Disclosure: I received a complimentary copy of We’ll Always Have Paris for the purposes of this review. I did not receive any other compensation. This post contains an affiliate link. All opinions are mine.
As a military brat, I grew up living and and traveling all around the United States. And, for three years in the early-80s, when I was in my early teen years, we lived in Germany which afforded us the opportunity to travel all over Europe.
Those experiences were some of the best of my life. I learned to speak a little German (and even dated a German boy who spoke no English! Ah, love IS the international language). I experienced customs quite different from my own, including hanging out in a crowded shopping mall with no air conditioning on a hot summer day while no one around wore deodorant. I rode streetcars through German towns with my girlfriends, plunking pfennigs into the coin machine as I climbed aboard. I saw musical theater in the West End of central London. I met monks in Italy. I sipped my first cappuccino in a gilded coffee shop in Budapest on Thanksgiving Day. And I walked the streets of East Berlin, marveling at the stark, blank, and ominous eastern side of The Wall before it came down. The world was vast and colorful and complicated. And I saw it all, firsthand, as an impressionable young woman.
But as a parent, I haven’t traveled with my kids much outside of Texas yet. I need to change that. I want to set aside my fears about the challenges of international travel with children. I want my kids to widen their understanding of the variety and diversity of people, cultures, and languages that make up this big, beautiful world in which we live. I want them to see that people are all the same and, at once, so very different. I want them to understand that that is the essence and the beauty of this life that we live. And I want to be with them to witness their jaws drop as we enjoy those worldly experiences together.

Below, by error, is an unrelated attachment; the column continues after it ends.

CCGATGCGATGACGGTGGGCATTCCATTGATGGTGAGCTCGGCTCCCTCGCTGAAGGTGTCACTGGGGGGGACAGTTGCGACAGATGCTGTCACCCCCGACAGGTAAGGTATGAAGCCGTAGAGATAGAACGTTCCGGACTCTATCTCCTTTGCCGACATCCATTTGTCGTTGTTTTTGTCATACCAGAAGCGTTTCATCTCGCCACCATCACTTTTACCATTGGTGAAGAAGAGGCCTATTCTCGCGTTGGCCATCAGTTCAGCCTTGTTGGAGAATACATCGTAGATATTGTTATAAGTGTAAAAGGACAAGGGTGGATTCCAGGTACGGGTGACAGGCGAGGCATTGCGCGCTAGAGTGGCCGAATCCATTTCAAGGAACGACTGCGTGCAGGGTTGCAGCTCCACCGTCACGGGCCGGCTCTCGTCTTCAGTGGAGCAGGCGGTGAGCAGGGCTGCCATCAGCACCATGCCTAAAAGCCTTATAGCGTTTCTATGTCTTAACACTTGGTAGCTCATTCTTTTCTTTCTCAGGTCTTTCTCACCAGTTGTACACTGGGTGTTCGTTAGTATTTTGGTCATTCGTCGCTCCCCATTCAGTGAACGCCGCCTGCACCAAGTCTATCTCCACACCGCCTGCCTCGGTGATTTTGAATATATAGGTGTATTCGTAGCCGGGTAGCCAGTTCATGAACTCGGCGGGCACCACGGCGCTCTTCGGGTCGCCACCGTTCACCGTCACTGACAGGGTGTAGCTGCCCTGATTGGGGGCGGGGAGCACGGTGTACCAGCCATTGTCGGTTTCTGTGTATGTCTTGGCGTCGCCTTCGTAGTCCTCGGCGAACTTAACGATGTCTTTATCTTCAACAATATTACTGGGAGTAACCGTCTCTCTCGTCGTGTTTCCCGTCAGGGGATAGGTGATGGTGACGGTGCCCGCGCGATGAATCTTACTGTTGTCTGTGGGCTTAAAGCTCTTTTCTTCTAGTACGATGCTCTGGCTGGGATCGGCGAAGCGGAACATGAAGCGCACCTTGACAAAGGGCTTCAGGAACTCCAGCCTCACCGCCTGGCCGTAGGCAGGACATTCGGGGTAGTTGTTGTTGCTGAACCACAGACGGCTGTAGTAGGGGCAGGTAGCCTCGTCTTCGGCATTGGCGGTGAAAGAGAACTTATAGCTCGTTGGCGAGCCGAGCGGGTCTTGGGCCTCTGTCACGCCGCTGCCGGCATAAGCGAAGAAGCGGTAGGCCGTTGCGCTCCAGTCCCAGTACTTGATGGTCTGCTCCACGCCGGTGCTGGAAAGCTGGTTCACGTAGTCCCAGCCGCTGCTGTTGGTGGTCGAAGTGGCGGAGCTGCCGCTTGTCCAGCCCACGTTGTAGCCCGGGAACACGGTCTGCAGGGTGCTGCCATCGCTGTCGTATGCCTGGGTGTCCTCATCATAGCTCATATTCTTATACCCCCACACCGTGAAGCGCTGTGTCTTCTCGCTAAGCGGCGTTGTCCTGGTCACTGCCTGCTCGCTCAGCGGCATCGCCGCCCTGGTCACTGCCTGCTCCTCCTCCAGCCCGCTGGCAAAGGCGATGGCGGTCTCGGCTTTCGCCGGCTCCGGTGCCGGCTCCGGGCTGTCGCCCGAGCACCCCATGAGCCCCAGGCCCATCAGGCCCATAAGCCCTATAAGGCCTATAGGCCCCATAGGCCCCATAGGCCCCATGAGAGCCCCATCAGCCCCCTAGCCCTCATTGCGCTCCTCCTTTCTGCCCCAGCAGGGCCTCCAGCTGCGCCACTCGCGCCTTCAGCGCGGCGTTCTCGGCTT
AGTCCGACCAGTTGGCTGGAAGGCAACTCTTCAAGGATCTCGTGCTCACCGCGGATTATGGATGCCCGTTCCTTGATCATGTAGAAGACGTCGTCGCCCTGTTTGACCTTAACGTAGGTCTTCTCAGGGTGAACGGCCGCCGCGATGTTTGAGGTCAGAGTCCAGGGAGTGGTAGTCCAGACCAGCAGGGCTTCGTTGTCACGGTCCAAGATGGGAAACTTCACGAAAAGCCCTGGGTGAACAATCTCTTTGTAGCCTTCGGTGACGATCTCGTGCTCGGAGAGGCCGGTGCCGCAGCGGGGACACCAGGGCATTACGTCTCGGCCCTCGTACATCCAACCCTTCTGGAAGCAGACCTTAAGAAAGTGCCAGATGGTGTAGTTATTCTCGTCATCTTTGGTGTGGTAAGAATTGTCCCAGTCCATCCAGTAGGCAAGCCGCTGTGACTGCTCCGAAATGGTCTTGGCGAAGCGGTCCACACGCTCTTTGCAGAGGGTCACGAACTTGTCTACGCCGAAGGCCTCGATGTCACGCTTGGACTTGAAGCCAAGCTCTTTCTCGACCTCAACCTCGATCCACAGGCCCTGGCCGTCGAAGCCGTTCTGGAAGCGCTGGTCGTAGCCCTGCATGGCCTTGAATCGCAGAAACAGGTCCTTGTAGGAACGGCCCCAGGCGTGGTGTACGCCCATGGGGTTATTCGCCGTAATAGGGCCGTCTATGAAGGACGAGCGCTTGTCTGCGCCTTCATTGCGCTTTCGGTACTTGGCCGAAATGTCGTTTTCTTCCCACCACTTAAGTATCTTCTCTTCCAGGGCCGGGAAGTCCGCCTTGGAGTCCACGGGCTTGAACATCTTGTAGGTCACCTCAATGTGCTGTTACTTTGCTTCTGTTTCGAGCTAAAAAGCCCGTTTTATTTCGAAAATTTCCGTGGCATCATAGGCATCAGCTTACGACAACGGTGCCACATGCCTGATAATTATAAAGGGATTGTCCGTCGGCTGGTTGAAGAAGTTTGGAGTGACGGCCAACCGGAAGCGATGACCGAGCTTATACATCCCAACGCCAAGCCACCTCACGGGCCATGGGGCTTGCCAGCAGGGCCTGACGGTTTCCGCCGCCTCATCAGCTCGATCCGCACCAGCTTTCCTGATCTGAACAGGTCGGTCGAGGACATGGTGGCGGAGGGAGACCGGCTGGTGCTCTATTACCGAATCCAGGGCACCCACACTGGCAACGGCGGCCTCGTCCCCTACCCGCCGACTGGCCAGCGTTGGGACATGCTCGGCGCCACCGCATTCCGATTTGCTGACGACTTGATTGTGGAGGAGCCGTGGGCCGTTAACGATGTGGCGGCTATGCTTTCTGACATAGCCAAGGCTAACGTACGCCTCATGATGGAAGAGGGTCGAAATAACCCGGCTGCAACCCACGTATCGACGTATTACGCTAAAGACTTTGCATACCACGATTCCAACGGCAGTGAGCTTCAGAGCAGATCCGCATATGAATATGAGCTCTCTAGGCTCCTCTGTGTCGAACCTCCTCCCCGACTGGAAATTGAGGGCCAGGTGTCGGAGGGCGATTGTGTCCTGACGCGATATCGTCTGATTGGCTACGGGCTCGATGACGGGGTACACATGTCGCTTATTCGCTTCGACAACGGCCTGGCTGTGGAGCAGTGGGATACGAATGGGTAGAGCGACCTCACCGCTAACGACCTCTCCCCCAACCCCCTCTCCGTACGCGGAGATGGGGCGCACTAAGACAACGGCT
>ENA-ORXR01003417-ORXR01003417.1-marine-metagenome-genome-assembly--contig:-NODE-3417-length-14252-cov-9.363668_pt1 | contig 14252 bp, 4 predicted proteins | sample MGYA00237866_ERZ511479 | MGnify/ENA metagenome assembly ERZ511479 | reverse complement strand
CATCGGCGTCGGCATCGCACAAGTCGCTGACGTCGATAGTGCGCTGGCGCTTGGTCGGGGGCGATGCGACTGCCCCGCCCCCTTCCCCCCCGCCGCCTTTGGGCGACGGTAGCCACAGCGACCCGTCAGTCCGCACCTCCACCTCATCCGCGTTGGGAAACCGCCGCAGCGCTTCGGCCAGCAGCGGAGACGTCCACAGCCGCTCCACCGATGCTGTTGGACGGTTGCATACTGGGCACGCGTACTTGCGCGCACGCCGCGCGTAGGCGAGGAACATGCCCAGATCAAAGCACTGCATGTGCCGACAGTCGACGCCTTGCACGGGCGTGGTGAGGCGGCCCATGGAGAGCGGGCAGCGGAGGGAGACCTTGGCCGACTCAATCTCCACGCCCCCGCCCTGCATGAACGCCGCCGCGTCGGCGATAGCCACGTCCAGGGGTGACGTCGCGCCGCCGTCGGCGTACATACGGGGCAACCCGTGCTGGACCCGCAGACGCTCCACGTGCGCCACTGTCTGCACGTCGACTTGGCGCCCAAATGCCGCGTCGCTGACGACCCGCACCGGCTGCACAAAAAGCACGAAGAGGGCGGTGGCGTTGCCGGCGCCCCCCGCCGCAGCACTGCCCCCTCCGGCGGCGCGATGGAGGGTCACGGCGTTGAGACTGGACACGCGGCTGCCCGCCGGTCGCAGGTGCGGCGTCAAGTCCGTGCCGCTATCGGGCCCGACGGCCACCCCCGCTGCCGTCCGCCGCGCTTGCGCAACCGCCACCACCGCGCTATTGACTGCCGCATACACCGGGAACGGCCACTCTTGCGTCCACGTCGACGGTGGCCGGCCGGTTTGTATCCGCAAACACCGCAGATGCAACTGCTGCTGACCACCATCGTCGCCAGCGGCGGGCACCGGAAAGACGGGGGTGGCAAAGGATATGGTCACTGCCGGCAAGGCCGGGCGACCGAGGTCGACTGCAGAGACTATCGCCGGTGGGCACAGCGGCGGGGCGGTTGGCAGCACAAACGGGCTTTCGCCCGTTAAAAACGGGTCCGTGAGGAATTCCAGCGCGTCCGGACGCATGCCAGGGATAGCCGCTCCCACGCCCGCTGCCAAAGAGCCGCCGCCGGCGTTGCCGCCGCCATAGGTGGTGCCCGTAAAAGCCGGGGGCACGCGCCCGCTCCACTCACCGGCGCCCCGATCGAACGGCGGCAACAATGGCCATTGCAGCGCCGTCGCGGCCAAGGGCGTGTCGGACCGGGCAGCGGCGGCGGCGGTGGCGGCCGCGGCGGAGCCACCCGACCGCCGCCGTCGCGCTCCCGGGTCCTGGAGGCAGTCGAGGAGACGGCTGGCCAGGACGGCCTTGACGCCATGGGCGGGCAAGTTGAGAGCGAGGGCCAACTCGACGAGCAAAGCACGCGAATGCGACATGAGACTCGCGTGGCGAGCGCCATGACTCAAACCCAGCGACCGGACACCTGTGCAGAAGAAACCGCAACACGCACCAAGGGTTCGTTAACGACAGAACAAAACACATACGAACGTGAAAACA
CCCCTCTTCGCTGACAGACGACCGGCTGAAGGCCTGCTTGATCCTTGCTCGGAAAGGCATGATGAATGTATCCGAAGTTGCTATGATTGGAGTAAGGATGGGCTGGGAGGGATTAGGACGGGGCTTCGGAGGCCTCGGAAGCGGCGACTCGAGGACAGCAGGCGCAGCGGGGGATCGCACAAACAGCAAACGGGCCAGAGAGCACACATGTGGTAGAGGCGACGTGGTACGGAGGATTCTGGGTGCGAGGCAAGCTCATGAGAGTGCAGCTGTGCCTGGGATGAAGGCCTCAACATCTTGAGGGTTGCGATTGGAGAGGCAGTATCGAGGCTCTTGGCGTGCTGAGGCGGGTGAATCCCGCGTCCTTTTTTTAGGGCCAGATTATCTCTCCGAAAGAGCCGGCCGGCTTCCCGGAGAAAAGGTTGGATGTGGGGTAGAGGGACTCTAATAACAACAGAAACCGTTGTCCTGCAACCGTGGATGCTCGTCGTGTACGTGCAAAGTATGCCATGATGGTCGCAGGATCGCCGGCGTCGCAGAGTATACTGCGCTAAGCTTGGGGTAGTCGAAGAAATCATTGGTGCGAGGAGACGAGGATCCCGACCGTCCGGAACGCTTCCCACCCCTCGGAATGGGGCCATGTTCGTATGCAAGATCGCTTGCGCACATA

Author Jennifer Coburn did just that. When her daughter, Katie, was eight they took a trip together to Paris and London. It was the first of many international trips they would take together. The death of Jennifer’s father, when she was just 19, instilled a fear in her that she, too, would die young. She was determined to make as many wonderful memories as she could with her daughter and, in the process, she learned to let go of her worry about death and to embrace her truly lovely life.
We’ll Always Have Paris is Jennifer’s story of their travels across Europe. It’s part travelogue, part memoir, and part tip book told in the same conversational tone you use when chatting with your best friend. I normally buy books on Kindle but I’m glad to have a paperback copy of this one. It’s dog-eared, highlighted, and underlined, and it’ll be the first thing I toss in my suitcase when Delaney and I set off on our first European adventure together.
Today, Jennifer joins me for a Q&A to share some of her international traveling tips for families and to talk about what’s next for her as a writer.
How did you come up with a budget for your trips and what are some of your best money-saving travel tips when visiting Europe with kids?